Editor’s Note: Over the past year, I’ve invited many teachers of English Language Learners to contribute guest posts on specific teaching topics. This new series is on how to help ELLs learn new vocabulary. Today’s guest post is by Outi Frisk. I’m adding it to The Best Sites Where ELL’s Can Learn Vocabulary


Outi Frisk is an English Language Educator in Sweden with a long experience of teaching English to all age groups, from young beginners to high school students and their teachers. She has a website for English (ESL/EFL) teachers, WebEnglish.se.


The following examples are from my most recent classes of teen beginners; newly arrived immigrants, whose English language abilities are zero or close to zero.

After a short warm-up song or animation, we start any theme with pictures, flash cards or other vocabulary videos on YouTube. My favourite Pictionary website is LearningChocolate.com, but there are a few more I use regularly and many more that are useful now and then. You can check my website for more. I show the pictures on the whiteboard and we listen and repeat, just like in the “Old School”.

I use gestures, acting, drawing, mimicking, objects in the classroom and even the students themselves when explaining words. For example, when we learn the ordinal numbers, I make them stand in a row and count. The same with prepositions like ‘in front of’, ‘behind’ and ‘between’. I remember an earlier class that had the most fun over me as the “teacher who lay on the table”. The verb was “to lie”, and they all understood.

Colours, body parts and clothes are examples of vocabulary that you need no other prompts for, except the students themselves. I once had a student teacher, who had eye-colours on pictures and I just asked her: ”But why, when you have 25 pairs of eyes in the classroom?” Sometimes I even snatch a bypassing colleague into the classroom to be the object of descriptions or interviews.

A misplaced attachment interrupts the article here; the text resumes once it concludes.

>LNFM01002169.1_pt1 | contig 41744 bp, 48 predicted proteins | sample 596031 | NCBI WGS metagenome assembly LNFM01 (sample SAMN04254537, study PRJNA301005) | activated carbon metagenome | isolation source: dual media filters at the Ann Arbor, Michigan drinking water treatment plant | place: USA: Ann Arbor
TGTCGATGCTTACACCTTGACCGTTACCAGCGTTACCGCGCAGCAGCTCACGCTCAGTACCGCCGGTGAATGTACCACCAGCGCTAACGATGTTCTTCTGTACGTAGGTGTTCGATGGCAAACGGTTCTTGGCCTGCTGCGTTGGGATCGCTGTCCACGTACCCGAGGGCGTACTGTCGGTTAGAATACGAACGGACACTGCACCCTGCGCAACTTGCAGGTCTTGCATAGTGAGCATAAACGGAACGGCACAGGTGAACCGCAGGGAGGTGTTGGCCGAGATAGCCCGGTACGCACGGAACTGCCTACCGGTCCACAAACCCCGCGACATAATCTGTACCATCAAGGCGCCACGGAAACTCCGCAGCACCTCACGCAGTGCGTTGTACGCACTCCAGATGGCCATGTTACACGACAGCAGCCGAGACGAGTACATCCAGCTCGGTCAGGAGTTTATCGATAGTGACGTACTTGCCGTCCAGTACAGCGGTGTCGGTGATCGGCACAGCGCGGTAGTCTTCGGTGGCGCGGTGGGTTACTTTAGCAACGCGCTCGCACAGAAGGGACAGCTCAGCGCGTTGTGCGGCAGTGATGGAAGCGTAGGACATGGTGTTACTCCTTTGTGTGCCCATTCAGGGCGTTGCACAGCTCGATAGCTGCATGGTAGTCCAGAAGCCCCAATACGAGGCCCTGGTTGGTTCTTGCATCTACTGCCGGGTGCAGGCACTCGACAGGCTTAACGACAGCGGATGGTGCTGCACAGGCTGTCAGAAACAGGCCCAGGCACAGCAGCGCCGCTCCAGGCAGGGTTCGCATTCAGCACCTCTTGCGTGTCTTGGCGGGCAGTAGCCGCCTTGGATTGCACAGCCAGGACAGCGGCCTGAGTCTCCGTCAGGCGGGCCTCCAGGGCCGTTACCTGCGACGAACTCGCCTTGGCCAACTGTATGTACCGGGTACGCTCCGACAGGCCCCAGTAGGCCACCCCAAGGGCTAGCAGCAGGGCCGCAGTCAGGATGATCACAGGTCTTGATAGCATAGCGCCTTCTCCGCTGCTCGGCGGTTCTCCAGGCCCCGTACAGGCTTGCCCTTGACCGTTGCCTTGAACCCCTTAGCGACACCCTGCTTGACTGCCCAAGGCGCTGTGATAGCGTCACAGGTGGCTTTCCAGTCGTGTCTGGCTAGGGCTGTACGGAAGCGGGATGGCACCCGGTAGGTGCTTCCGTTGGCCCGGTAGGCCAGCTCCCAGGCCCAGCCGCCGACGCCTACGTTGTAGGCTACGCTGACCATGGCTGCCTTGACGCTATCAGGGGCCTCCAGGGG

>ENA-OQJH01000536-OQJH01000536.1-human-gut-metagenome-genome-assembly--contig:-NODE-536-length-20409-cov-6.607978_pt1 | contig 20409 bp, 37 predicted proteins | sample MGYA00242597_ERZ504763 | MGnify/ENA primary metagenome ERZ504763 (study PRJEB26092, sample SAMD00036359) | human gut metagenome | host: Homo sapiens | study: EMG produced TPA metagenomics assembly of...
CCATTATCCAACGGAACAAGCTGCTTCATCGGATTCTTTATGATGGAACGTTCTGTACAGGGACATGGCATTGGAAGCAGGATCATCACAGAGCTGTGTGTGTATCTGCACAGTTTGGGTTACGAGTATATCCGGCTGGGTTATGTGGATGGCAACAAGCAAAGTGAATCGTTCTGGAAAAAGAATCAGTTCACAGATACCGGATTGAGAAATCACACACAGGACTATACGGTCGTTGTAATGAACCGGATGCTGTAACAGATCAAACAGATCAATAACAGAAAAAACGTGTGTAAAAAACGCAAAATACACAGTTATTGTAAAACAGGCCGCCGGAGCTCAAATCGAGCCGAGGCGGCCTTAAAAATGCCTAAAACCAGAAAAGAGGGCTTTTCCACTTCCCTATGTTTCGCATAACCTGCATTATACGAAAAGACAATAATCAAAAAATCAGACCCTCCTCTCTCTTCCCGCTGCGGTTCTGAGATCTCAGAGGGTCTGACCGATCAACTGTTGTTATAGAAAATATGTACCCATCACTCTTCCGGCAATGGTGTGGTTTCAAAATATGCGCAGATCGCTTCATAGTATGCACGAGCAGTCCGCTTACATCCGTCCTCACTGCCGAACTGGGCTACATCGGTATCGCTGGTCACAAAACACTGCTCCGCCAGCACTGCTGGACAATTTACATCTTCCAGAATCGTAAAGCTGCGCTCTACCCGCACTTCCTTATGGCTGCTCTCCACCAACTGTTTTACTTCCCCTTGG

If nothing else works, there are pictures about anything in Google images. It takes no time at all to type in a word in Google Search and click on ‘images’ and students know exactly what the word means. I’ve used this mostly with animals, fruits and other food. Their own food items, too, as we cannot forget to make them feel safe by bringing their own culture into the discussions.

If there is an abstract word that cannot be shown or explained in any other way, we have a multilingual discussion, where the students explain to each other what they think the word means in their own languages and we mostly come to a consensus that satisfies everyone. In these situations, they take out their mobiles and see their translation apps, but a discussion always follows.

To get more practice with the words, we play Kahoot or work with Quizlet where the words have picture prompts. If I cannot find a ready-made quiz on our theme, it is very easy to make a new one from scratch.

My students always get the web-addresses we use in case they want to study more at home, but no assigned homework, as these students often have very sensitive “home” and life situations. Also, in my case, English is their third (or fourth) language as they foremost need to study Swedish in order to start a life in their new country.

The most important thing for me is that the words are not left hanging on their own but put into use with small sentences and dialogues as soon as possible. We watch short dialogues on YouTube and I have them walk around in class and ask each other simple questions depending on the theme. Mostly they just answer whatever is on their mind, but sometimes, like when learning the time, I give them small cards with different clocks on as prompts.

To save your time from planning, there are 10 theme-pages for teen beginners in WebEnglish.se.

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